Produced by the Universal Camera Company in 1947 the Meteor is by today's standards a "Toy Camera" with it's guessed focus plastic lens, simple aperture selections and size. However, that didn't stop Universal from advertising it as a "Economy camera with 15 Professional features" In 1949 this camera sold for $15 when you calculate for inflation that equals $135 in 2010. Basically, the Meteor was an affordable and easy to use camera aimed at the casual photographer.
The Meteor uses 620 film and takes twelve 2 1/4 x 2 1/4 inch (6x6 cm) images. The viewfinder is extremely small and actually only shows about 60% of the image that will end up on the negative. It does feature an extinction meter located directly to the left of the viewfinder, however this is also very small and virtually worthless in helping you determine the correct exposure settings.
The aperture is by far the most interesting feature of Meteor. Unlike the majority of cameras the actual shape of the aperture on the Meteor is square! Very odd, but once you see how mechanically simple the aperture is it becomes clear that this is truly a Toy Camera. The other oddity of the aperture is the stops ranging from 11 - 18 - 22 - 32 yeah f/32 at 1/30th that's insanely slow, in fact some photographers consider f/32 to be in the "pin-hole" range. I guess that's why Universal all included a nice rugged tri-pod mount.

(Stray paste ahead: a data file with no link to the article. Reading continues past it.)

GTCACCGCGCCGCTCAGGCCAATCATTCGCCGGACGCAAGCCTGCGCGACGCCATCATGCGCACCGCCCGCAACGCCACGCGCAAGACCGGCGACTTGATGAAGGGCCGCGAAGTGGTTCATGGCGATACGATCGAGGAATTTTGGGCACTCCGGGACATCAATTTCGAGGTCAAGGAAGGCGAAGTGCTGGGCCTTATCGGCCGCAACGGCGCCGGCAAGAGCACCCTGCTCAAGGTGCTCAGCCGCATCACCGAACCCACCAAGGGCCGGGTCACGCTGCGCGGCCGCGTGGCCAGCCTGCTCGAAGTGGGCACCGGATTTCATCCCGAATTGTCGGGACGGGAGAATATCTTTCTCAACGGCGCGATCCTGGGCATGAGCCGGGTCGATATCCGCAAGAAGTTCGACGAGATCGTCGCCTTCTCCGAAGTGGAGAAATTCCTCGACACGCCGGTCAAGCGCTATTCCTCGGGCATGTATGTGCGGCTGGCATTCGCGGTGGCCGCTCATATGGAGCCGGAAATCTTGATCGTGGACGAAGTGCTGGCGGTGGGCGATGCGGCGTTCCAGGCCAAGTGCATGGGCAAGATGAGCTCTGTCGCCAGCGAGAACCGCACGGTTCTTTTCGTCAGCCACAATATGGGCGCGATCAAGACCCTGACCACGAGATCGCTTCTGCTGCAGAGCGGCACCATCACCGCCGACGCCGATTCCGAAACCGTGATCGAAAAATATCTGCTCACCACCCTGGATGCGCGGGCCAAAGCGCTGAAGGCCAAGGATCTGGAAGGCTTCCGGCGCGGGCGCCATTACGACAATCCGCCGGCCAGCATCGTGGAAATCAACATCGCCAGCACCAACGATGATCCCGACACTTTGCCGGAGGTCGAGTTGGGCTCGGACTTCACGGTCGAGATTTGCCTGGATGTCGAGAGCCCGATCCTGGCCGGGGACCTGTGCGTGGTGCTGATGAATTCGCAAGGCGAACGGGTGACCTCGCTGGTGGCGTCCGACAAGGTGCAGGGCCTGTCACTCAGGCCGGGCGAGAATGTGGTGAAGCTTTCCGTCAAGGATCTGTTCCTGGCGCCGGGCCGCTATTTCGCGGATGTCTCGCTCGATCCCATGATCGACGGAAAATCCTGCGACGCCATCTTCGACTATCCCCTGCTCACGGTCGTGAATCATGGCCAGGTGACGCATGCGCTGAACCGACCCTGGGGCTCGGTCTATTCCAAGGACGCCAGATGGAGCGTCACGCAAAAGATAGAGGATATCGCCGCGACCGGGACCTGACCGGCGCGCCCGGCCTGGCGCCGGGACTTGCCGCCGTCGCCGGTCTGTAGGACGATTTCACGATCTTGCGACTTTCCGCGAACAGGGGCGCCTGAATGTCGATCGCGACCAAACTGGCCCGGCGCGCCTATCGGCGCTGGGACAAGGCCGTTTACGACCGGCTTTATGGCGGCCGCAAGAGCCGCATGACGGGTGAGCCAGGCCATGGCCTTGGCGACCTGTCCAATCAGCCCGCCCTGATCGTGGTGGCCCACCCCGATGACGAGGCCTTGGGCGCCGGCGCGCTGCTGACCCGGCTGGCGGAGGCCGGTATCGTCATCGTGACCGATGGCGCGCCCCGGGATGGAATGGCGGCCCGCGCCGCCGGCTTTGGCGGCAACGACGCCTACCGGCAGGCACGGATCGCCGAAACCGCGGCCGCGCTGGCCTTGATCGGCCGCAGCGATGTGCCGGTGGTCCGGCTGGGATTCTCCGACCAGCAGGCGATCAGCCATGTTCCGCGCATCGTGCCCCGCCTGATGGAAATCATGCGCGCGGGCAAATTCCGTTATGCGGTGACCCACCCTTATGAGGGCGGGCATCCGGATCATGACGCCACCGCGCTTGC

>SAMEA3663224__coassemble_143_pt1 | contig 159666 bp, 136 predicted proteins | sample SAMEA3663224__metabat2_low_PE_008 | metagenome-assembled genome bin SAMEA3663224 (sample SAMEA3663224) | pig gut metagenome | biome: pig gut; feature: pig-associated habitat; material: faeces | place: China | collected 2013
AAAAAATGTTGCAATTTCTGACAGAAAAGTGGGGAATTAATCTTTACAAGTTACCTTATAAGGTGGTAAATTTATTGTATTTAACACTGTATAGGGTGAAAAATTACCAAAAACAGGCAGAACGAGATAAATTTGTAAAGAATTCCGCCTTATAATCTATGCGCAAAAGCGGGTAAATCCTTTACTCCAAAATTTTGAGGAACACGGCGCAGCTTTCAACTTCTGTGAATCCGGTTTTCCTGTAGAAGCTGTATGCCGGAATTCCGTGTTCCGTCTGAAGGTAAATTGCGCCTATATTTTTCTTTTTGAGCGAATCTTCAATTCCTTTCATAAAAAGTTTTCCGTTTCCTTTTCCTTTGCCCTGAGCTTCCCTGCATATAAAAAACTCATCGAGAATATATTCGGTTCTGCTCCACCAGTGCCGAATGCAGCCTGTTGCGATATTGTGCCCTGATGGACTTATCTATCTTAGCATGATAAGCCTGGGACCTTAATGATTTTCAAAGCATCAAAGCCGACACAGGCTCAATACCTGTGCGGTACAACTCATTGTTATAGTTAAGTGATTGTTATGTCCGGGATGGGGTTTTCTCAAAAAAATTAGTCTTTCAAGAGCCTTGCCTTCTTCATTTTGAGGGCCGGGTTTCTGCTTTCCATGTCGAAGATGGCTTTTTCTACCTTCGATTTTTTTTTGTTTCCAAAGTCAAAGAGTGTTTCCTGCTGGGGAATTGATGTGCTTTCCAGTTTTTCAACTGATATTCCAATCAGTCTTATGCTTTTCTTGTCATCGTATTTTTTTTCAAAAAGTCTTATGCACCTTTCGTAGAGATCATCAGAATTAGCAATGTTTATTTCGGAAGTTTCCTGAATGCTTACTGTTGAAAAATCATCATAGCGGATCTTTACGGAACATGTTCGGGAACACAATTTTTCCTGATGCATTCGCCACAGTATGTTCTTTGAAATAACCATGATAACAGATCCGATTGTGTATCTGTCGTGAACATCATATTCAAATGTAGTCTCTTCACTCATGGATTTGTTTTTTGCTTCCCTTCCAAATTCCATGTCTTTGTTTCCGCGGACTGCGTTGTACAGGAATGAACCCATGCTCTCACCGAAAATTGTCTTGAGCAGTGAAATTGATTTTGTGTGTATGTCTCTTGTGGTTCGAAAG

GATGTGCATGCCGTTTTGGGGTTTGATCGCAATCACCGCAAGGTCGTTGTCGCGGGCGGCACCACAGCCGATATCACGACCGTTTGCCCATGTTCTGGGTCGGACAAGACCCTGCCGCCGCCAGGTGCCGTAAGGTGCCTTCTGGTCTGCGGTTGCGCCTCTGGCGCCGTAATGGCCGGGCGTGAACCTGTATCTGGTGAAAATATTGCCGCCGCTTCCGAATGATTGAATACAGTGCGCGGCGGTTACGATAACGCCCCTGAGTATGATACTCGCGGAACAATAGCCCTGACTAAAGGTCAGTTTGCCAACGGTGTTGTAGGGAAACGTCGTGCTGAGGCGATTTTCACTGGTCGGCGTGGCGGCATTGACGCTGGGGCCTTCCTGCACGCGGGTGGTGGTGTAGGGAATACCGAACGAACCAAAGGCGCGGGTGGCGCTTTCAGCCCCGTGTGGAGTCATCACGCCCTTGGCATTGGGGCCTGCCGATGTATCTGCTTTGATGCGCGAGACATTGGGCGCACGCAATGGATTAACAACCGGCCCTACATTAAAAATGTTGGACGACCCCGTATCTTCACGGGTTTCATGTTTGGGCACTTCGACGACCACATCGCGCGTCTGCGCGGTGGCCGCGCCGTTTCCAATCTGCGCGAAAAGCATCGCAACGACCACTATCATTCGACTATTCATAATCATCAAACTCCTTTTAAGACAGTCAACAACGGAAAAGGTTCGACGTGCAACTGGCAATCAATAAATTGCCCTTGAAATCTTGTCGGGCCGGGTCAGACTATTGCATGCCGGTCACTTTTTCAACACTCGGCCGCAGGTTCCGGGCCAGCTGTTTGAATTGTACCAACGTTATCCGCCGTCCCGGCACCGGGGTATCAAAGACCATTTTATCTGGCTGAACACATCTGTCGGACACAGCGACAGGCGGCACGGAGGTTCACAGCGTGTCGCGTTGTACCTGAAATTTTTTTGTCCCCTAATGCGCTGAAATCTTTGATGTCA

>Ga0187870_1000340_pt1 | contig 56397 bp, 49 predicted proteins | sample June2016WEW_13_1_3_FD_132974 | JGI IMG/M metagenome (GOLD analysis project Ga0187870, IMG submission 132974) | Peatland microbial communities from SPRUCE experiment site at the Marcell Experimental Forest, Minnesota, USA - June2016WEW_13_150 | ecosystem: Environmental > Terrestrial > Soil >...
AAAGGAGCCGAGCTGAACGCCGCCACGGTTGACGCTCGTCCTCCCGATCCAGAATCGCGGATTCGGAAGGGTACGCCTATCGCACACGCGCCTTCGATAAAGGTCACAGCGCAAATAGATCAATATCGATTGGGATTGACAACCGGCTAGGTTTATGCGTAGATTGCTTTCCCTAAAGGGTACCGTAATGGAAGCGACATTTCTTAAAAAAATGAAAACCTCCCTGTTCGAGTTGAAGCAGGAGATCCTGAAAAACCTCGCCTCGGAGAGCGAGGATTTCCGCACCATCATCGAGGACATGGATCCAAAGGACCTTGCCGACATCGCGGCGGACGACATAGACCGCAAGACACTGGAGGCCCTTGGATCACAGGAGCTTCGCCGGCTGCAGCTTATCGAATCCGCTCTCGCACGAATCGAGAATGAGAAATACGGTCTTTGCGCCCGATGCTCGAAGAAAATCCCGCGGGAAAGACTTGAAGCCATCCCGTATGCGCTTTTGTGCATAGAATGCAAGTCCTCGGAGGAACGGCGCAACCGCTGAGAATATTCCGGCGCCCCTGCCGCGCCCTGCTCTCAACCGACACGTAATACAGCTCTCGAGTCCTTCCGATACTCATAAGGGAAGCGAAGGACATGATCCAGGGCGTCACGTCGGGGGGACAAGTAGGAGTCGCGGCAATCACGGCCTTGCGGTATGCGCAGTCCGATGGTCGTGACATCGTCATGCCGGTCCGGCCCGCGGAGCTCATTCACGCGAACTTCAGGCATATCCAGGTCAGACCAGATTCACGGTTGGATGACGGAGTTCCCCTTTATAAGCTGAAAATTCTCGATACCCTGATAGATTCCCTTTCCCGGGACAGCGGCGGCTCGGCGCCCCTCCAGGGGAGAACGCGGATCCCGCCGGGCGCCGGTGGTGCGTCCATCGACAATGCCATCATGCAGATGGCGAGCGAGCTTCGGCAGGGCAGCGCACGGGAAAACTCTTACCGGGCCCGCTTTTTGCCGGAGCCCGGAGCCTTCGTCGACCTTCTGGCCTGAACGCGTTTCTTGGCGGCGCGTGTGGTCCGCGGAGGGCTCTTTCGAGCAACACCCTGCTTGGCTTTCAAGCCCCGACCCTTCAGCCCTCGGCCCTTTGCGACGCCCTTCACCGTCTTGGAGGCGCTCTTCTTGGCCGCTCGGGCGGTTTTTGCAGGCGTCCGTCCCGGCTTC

Aperture removed from the camera - Aperture in the camera- Aperture Speed Selection
The lens is guess focused with market distance indicators of 5' - 8' - 10' - 15' - 50' - Infinity. I don't know if it's because mine is so rusted and the lens is a bit wobbly or if they are all this way, but there is virtually no difference in focus at any of those settings.
The lens barrel does contract into the body to make the camera easier to carry, but there is such a minimal difference between deployed and retracted that I think this feature was just a gimmick, who knows maybe Universal didn't like the way "14 Professional Features" sounded.
Film is loaded into a kind of removable carriage or cartridge that drops out of the bottom of the camera. The little lever that holds the cartridge in the camera does not "click" in place, so all it takes is a little bump or jolt and the lever will switch to "open" and out will fall the cartridge ruining your film, found this out the hard way.